The Casa de Cortés is also known as the Antiguo Palacio del Ayuntamiento de Coyoacán, that is, as the old town hall. The building we see today dates from the 18th century. It was long the administrative headquarters of Coyoacán. It’s long been called the Casa de Cortés because of the early declaration, made by Cortés, of Coyoacán as the seat of the first government of New Spain.
There is no evidence Cortés ever lived here. He likely lived on the property of an ally named Juan de Guzmán Ixtolinque, near the present day church of La Conchita a few blocks to the south. He did however order the construction of administrative buildings here. These were to house the administration of his domain as marquis of the Valley of Oaxaca, which then included Coyoacán.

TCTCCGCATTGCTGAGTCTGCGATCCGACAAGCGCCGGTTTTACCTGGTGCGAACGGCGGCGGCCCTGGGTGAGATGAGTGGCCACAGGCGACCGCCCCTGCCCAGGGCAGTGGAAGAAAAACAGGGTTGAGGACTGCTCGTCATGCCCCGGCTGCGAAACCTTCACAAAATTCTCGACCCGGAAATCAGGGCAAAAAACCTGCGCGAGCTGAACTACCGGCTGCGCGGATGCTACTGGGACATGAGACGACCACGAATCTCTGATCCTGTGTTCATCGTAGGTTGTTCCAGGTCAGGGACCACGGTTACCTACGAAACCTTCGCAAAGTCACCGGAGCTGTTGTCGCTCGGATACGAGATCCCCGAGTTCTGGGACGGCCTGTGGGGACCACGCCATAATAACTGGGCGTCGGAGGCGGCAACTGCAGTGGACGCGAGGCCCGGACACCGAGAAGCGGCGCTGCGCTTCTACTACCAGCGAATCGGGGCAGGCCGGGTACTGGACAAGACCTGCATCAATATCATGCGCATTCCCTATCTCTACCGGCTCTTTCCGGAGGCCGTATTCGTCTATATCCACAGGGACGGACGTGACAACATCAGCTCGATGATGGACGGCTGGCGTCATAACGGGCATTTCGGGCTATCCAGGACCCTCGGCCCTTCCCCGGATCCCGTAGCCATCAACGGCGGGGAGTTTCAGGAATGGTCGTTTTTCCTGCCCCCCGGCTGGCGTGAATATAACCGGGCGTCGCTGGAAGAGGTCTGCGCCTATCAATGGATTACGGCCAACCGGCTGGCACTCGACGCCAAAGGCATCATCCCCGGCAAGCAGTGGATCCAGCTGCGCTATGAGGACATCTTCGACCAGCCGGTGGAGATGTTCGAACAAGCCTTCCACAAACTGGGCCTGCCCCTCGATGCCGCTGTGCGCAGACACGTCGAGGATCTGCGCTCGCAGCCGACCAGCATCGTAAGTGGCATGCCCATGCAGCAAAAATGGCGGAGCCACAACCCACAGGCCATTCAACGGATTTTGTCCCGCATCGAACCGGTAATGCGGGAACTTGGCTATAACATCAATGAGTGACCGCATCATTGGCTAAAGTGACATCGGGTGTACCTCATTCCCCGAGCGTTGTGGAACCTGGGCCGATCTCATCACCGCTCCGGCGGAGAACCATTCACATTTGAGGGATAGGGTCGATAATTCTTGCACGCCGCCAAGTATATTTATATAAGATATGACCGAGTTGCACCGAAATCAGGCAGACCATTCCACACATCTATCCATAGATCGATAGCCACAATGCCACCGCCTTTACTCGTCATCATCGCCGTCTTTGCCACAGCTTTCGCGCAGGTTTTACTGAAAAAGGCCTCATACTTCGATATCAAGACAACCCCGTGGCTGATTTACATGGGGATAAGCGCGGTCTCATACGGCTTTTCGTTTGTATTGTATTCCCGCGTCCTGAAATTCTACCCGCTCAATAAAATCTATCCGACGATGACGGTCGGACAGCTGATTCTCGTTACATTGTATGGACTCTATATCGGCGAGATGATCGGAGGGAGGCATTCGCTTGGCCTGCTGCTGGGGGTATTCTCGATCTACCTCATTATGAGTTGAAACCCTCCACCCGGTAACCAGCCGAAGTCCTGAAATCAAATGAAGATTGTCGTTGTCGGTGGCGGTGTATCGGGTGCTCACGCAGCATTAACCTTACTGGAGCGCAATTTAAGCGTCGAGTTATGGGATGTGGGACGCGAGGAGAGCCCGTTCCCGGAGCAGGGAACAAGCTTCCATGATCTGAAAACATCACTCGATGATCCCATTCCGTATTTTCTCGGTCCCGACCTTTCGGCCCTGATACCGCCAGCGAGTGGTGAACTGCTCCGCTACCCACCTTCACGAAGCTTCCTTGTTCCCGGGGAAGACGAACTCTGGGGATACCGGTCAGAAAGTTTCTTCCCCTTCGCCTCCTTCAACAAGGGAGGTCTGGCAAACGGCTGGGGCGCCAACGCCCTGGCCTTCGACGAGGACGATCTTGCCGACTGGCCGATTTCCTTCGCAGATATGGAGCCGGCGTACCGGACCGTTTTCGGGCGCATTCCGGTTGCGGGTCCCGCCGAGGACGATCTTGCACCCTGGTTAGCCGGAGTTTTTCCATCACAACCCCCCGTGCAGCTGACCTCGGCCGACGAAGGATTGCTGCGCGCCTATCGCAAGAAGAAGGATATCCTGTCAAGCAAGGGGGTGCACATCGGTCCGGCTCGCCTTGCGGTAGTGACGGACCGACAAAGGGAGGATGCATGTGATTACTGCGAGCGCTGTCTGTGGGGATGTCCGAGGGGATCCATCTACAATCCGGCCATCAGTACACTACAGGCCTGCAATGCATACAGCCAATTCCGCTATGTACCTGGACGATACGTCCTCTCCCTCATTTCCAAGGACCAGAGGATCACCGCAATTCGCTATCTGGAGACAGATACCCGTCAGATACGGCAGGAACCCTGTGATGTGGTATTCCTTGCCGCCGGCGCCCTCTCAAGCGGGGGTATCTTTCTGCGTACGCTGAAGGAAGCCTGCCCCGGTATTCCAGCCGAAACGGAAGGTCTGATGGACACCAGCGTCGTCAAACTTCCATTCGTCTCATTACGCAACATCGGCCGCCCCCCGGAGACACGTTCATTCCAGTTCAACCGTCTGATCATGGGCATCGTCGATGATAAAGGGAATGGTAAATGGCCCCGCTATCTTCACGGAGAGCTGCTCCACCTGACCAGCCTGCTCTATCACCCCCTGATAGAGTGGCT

According to legend, the building was the site of the interrogation and torture of Tlatoani Cuauhtémoc, but no documentary evidence supports this story, either. The original buildings of Cortés were replaced after some 200 years, in the 18th century. But his descendants, still holding claim to the land, had built the buildings we see today. By the 1850s, they were converted to host the municipal government as Coyoacán was part of the surrounding state of Mexico at the time. It remained as the local government even after Coyoacán became part of Mexico City in 1928.
Today, the 18th-century building is very well preserved. The coat of arms was granted to Coyoacán by Carlos IV of Spain. The Sala de Cabildos, inside, has an important mural by Aurora Reyes Flores depicting Coyoacán’s early history. The chapel next door has a 1961 mural by Diego Rosales with similar themes.